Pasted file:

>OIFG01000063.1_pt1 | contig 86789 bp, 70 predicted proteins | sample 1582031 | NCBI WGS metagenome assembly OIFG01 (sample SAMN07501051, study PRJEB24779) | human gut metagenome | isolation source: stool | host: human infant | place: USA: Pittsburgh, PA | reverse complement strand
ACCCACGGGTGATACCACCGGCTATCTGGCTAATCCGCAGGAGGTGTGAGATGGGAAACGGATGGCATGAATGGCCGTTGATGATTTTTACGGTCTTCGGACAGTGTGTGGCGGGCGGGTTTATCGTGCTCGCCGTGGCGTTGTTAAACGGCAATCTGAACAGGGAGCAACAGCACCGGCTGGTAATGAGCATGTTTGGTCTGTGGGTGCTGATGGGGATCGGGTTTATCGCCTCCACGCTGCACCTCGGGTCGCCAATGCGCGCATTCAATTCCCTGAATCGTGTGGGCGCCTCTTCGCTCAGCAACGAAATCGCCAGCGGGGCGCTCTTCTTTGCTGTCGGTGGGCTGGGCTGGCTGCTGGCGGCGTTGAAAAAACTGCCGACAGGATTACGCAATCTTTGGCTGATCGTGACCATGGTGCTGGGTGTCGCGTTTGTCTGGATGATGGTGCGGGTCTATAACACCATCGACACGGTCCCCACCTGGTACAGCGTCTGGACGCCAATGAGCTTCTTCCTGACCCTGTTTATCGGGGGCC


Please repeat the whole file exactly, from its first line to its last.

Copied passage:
>OIFG01000063.1_pt1 | contig 86789 bp, 70 predicted proteins | sample 1582031 | NCBI WGS metagenome assembly OIFG01 (sample SAMN07501051, study PRJEB24779) | human gut metagenome | isolation source: stool | host: human infant | place: USA: Pittsburgh, PA | reverse complement strand
ACCCACGGGTGATACCACCGGCTATCTGGCTAATCCGCAGGAGGTGTGAGATGGGAAACGGATGGCATGAATGGCCGTTGATGATTTTTACGGTCTTCGGACAGTGTGTGGCGGGCGGGTTTATCGTGCTCGCCGTGGCGTTGTTAAACGGCAATCTGAACAGGGAGCAACAGCACCGGCTGGTAATGAGCATGTTTGGTCTGTGGGTGCTGATGGGGATCGGGTTTATCGCCTCCACGCTGCACCTCGGGTCGCCAATGCGCGCATTCAATTCCCTGAATCGTGTGGGCGCCTCTTCGCTCAGCAACGAAATCGCCAGCGGGGCGCTCTTCTTTGCTGTCGGTGGGCTGGGCTGGCTGCTGGCGGCGTTGAAAAAACTGCCGACAGGATTACGCAATCTTTGGCTGATCGTGACCATGGTGCTGGGTGTCGCGTTTGTCTGGATGATGGTGCGGGTCTATAACACCATCGACACGGTCCCCACCTGGTACAGCGTCTGGACGCCAATGAGCTTCTTCCTGACCCTGTTTATCGGGGGCC